Well, a heck of a lot, actually...
The latest trailer for the live-action Dragon Ball movie has been drawing groans of pain from the anime fandom. Actually, the movie's official title is bellyache-inducing on its own: Dragon Ball Evolution.
Really, what the heck is that about? It may be folly to judge a movie by a trailer alone, but it's hard to remain hopeful for the final product.
It's unrealistic to expect a shonen anime to translate perfectly into a live-action movie. It's especially unrealistic to expect as much from Dragon Ball, which has characters flying and kicking each other into cliffs and ingesting three hundred times their body weight in rice. There's no possible way to put together a live-action Dragon Ball movie that's going to please everyone, but it would have been nice if Stephen Chow and James Wong had kept a few points in mind when penning the script.
Why the sassy teenage Goku?--Dragon Ball's primary protagonist, Goku, is a killer alien sent to cleanse the Earth. A fortunate bonk on the head packed away his destructive instincts and he became a good-natured boy. Even as an adult through the Dragon Ball Z saga, Goku maintains an endearing balance of naivety, good nature and seriousness. He takes pleasure in life, but he's serious about protecting his family, the world, the universe—whatever he's called upon to guard.
The decision to cast Justin Chatwin as Goku in Dragon Ball Evolution has come under fire for various reasons. The main one (“He's not Asian!”) is easily dismissed: Goku isn't of Earth, after all. It's not a big deal if his actor doesn't subscribe to a particular nationality But neither is Goku some rad to the max teenager who's “not ready to handle” an invasion by Piccolo. Another one of Goku's positive traits is that he never doubts himself. In the manga and anime, he's the one to seek out Master Roshi and learn from him. He's the one who resolves to do whatever it takes to battle the threat of the Saiyans when they first land on Earth. Most of all, he's humble and innocent—traits that he seems to be lacking in the trailer.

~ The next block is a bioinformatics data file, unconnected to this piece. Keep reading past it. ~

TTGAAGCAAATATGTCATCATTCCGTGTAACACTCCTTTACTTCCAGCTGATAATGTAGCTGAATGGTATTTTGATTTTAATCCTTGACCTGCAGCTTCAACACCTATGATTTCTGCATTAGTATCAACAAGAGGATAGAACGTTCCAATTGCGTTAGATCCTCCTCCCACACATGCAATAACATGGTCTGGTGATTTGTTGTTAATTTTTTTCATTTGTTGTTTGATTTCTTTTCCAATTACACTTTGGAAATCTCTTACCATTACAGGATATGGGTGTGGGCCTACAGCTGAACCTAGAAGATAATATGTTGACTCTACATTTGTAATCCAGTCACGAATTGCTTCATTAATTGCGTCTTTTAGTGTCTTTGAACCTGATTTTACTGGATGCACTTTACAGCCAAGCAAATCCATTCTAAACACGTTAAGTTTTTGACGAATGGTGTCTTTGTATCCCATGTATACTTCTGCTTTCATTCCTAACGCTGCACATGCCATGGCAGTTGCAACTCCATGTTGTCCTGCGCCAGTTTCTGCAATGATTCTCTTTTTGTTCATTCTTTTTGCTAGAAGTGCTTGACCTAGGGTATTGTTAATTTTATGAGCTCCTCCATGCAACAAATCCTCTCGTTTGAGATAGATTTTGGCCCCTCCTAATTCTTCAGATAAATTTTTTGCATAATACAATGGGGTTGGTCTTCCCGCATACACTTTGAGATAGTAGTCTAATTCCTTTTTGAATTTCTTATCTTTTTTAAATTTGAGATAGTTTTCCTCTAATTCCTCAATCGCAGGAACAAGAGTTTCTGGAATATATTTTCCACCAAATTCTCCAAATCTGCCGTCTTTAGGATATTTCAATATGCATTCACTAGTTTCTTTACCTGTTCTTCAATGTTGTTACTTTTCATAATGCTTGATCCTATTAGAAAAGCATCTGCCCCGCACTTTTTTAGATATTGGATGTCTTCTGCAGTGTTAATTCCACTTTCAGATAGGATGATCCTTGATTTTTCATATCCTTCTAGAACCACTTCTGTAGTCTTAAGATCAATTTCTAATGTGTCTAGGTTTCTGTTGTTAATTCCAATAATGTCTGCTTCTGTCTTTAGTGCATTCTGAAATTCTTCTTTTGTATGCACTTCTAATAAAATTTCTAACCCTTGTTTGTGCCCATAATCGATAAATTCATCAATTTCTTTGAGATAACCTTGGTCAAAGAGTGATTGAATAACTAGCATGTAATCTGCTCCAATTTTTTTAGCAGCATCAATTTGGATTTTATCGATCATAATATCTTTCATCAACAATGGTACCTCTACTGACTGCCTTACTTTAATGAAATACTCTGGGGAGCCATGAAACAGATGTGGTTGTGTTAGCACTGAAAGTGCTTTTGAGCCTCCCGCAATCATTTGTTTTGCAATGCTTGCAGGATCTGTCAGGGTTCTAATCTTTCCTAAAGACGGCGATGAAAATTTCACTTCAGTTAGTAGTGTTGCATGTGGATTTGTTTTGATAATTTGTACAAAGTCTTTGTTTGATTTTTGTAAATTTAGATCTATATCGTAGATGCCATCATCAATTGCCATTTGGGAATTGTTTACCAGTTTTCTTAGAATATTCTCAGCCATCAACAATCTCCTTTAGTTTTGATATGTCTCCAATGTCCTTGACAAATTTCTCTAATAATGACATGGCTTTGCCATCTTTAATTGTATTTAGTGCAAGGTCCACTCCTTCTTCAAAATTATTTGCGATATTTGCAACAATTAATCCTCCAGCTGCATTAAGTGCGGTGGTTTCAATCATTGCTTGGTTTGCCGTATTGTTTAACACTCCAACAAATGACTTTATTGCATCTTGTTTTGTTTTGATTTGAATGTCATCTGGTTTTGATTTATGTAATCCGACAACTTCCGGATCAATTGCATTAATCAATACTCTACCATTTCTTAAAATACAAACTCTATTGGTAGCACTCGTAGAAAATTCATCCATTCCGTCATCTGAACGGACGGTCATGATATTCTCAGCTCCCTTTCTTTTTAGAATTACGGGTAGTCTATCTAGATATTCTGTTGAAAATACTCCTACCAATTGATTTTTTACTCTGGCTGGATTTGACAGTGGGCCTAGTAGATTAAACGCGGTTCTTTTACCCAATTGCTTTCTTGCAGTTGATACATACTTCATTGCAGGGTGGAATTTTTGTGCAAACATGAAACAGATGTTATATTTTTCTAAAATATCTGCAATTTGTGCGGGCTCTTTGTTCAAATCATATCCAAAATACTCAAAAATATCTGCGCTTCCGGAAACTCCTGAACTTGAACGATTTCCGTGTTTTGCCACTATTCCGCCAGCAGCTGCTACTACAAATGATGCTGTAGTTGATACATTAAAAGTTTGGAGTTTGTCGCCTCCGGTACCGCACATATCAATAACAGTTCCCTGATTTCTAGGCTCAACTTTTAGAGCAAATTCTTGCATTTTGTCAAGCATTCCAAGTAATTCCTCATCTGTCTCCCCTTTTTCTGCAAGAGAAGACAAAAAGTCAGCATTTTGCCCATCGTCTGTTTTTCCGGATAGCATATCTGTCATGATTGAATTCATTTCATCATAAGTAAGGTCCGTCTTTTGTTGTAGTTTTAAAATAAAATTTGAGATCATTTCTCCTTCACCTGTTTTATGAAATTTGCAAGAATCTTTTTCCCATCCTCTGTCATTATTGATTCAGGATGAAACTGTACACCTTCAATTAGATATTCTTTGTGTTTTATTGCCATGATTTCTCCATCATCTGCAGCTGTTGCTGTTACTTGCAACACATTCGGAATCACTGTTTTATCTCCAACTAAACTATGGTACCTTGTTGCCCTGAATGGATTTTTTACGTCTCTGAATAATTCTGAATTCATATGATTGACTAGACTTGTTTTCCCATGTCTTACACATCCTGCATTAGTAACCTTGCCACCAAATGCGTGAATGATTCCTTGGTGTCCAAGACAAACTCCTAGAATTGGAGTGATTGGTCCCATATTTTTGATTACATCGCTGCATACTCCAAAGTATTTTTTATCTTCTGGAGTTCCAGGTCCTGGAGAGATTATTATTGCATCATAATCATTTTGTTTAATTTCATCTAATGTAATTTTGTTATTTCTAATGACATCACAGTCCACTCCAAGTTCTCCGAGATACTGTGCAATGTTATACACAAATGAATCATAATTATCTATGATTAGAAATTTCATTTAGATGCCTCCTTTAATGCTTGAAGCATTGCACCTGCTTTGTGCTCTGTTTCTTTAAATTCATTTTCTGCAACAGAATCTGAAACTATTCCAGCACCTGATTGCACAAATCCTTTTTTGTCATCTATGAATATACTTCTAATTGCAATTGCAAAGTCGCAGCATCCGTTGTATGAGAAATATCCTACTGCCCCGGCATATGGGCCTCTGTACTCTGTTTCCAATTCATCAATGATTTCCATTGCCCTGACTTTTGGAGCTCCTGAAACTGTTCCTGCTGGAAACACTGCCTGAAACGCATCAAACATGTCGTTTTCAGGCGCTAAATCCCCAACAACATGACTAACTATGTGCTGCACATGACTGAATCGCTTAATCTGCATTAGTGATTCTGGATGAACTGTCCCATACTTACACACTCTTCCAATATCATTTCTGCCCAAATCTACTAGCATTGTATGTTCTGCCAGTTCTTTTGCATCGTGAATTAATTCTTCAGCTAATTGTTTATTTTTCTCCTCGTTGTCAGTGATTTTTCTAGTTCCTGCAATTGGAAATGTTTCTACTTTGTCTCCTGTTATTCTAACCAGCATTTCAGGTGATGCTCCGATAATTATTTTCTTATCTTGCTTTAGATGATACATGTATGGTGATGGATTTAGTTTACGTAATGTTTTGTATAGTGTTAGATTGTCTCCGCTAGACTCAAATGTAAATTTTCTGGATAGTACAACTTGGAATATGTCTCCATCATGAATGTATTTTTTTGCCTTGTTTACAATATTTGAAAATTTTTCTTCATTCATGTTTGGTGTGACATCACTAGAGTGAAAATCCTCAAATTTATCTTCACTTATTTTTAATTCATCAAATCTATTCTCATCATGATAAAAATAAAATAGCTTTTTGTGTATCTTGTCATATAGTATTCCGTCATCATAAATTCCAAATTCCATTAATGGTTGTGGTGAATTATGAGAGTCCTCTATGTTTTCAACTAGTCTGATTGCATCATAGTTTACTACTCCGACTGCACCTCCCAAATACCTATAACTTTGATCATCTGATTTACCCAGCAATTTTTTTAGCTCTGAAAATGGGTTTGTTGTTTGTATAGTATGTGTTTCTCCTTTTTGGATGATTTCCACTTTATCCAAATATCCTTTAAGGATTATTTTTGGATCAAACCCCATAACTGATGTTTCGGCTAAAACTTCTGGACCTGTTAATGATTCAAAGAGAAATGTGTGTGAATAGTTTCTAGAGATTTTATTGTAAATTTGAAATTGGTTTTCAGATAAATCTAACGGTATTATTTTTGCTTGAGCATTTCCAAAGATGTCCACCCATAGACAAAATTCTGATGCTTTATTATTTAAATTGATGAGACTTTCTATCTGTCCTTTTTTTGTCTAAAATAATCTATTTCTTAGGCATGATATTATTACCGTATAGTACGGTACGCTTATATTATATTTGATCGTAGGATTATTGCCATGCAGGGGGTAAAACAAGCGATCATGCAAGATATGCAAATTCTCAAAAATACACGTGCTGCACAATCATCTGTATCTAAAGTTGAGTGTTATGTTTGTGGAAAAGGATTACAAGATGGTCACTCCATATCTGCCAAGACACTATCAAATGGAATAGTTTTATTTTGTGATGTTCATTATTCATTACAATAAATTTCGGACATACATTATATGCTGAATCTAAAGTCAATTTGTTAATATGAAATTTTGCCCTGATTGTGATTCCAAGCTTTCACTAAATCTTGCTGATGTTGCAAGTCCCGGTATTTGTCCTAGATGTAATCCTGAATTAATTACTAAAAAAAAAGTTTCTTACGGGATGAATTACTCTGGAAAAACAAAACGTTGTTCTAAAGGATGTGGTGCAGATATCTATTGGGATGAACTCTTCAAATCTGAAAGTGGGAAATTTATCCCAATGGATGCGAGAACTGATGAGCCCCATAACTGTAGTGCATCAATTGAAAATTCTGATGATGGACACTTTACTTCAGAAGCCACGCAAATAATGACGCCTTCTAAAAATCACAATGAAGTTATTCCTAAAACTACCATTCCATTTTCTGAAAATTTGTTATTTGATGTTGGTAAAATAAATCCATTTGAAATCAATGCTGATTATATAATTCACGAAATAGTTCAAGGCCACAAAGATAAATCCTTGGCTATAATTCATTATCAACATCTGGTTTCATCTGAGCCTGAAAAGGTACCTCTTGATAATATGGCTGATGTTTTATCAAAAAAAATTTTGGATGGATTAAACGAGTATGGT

Journey to the What?--It's not immediately clear what Dragon Ball Evolution plans to do with the series' extensive story. The original Dragon Ball is a goofy take on the Journey to the West fairy tale. Goku's story is fun because it features mismatched characters on a long rambling road. Along the way, they encounter monsters and magic. They make friends of enemies.
Dragon Ball Evolution is evidently loosely based on one of the series' later arcs: Piccolo's attack. Admittedly, it's one of the series' more serious story arcs, but there's something generic about the trailer's presentation of it.
The well-traveled path—The Dragon Balls have always been a mysterious artifact. Though their origins are explored in more detail as the series goes on, their function has always been obvious: to grant the finder(s) an awesome wish through a honkin' big dragon. Dragon Ball Evolution has turned the Balls into seven artifacts that banished some evil or something and need to be used again because oh my stars, that evil is coming back. To be fair, it's understandable why the movie would want a reason for Goku to go after the Balls beyond, “He just wants to, okay?” Too bad it has to be such a boring reason.
In the movie's defense—Journey to the West is a serious tale that Toriyama decided to put a humorous spin on. Dragon Ball Evolution might simply be seeking to put a serious spin on Toriyama's work.
It's not easy to put together a live-action version of a beloved cartoon. It rarely works out well. Is there anything wrong with trying? It's hard to give a yes or no answer to that. Dragon Ball Evolution radically alters the personality of a franchise thousands of anime fans grew up with. The decisions were obviously done in the name of marketability; part of the failing of mainstream anime and game movies has to do with the need to appeal to an audience outside the fandom. Sure, fans want to see young Goku travel with Bulma and run away from dinosaurs, but what about everyone else?
“Who cares about everyone else?” is the easiest response, but when there's a budget of $100 million that needs to be reimbursed, it becomes a lot harder to say.
We can only hope we all derive a crumb of enjoyment from Dragon Ball Evolution.